It’s time to take off the training wheels for Canada’s economy, which is now looking overstimulated. That’s the take from BMO‘s Douglas Porter, who sees stimulus coming to an end as early as this week. The Bank of Canada (BoC) is increasingly looking out of touch with reality. BMO, amongst others, now sees no justification for the level of stimulus the central bank is using.
The Bank of Canada Is Out of Step With Housing and The Economy
The Canadian economy hasn’t recovered to its pre-pandemic glory, but it’s not far off either. While it needs help to grow, it doesn’t need this much help from the central bank. Canada’s outlook doesn’t look nearly as bad as it did at the beginning of the pandemic. However, little has changed in terms of the stimulus it’s receiving.
Programs like quantitative ease (QE) are still used to suppress borrowing rates. The overnight rate is already next to zero (0.25%), but the central bank is driving borrowing costs even lower. By driving down rates, they’re hoping to stimulate even more demand for goods. If demand for goods runs too high, the stimulus becomes inflationary. No one wins when inflation is elevated, since it consumes extra income, but not more goods.
It’s tough to argue for more stimulus with record home and stock prices, and high inflation. Promoting more stimulus would be arguing for higher inflation at this point.
“… [the BoC’s] current ultra-stimulative policies look far out of step with red-hot housing, record equity markets, decades-high inflation, and employment back at pre-pandemic levels,” said Porter.
The Market Expects The Bank of Canada To Hike 4x Next Year
Whatever the BoC is selling, public markets aren’t buying. Porter said the market is pricing in four rate hikes next year. This can push the overnight rate up to 100 bps higher than its current level. Does that seem realistic? Who knows, and these expectations are volatile in such an uncertain market. The takeaway is the gap between the market’s expectations and the BoC’s narrative.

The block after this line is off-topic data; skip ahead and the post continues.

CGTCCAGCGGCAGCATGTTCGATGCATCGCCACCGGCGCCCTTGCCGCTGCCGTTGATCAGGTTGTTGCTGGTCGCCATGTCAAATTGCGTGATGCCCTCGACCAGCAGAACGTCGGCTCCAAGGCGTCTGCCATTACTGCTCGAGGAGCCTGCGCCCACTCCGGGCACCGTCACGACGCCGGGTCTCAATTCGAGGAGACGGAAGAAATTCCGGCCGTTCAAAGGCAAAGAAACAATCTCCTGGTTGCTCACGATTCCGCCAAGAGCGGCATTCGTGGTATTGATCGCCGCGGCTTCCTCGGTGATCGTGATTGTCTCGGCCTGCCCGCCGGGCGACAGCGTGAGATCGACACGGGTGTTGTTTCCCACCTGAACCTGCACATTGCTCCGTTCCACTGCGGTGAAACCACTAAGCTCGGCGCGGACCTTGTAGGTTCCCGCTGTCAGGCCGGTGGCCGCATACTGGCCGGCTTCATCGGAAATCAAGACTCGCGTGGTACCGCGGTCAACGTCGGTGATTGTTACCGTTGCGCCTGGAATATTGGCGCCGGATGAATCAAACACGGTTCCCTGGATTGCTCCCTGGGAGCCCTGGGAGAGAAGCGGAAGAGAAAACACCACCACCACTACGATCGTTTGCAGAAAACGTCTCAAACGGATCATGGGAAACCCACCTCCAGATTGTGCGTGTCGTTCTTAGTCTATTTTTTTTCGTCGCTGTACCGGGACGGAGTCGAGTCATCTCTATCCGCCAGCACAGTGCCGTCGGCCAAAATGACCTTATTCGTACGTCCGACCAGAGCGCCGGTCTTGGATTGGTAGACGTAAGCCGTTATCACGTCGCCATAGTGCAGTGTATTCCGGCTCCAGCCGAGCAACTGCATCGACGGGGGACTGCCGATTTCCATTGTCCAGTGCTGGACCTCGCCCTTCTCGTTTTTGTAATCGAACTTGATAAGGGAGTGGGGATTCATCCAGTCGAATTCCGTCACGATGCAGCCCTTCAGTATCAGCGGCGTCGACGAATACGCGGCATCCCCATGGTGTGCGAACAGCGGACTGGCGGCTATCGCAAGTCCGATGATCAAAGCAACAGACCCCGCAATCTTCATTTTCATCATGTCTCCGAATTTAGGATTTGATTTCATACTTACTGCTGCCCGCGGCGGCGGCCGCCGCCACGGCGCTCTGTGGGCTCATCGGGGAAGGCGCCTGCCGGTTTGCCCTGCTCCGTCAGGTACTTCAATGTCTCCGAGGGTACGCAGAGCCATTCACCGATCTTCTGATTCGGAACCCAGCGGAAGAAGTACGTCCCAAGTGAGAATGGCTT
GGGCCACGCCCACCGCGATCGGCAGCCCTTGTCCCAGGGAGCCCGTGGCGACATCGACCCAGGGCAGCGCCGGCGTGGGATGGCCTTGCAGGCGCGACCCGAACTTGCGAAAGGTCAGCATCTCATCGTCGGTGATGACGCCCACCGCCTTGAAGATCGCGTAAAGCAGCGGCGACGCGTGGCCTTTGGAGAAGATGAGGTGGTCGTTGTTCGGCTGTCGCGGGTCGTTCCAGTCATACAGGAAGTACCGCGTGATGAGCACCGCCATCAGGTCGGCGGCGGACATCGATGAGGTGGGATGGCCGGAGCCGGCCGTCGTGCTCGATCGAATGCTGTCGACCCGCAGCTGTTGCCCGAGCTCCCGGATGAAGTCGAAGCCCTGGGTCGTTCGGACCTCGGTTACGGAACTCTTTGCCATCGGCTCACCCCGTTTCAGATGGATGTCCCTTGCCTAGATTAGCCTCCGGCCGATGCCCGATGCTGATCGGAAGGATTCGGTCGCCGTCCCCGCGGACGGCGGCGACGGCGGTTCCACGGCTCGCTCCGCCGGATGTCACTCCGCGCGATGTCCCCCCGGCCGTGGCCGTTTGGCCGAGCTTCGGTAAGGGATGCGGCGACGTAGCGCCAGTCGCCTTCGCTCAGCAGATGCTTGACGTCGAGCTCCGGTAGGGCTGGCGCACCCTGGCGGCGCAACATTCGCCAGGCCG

Earlier this year, the central bank didn’t expect to hike rates until 2023. They’ve since pulled forward expectations, but only expect one hike next year. “We suspect they push back modestly,” he said.
The BoC Has No Justification For Stimulus, Will End QE Soon
Let’s circle back to QE. This is the process by which a central bank buys government bonds to drive down yields. By pushing down yields on government bonds, they drive the cost of borrowing lower for all credit. This is most obviously seen by consumers through mortgage rates, which are now negative in real terms. It’s a tool used by central banks to drive inflation higher, when interest rates are close to zero. It acts as a cut to interest rates, without cutting interest rates further.
Canada started the pandemic with an arbitrary number, and it’s only been cut by half. We say arbitrary because the BoC estimates it takes 12 to 18 months for monetary policy to fully hit the market. At the beginning of the pandemic, they decided $4 billion per week was the right number, even with a triple rate cut. They’ve only now seen the full impact of the rate cut, and QE is still at $2 billion per week. BMO sees the central bank turning off the taps to this liquidity soon.
“…There simply is no justification for such extreme stimulus at this point. QE was unleashed at a time of emergency—there is no emergency now,” said Porter.
He further points to the Federal government’s actions over the past week. Wage and labor support programs such as CEWS and CRB now have an end date. In the bank’s opinion, this sends the message that the time for extraordinary support is over.
The Canadian economy is still on course to recover, but it needs time more than stimulus. RBC , Desjardins, and National Bank of Canada also now disagree with the BoC guidance on rates. The central bank is fighting an uphill battle. They need to balance their credibility and market expectations. They can keep saying the market needs stimulus and inflation is transitory. But at this point, who believes them?
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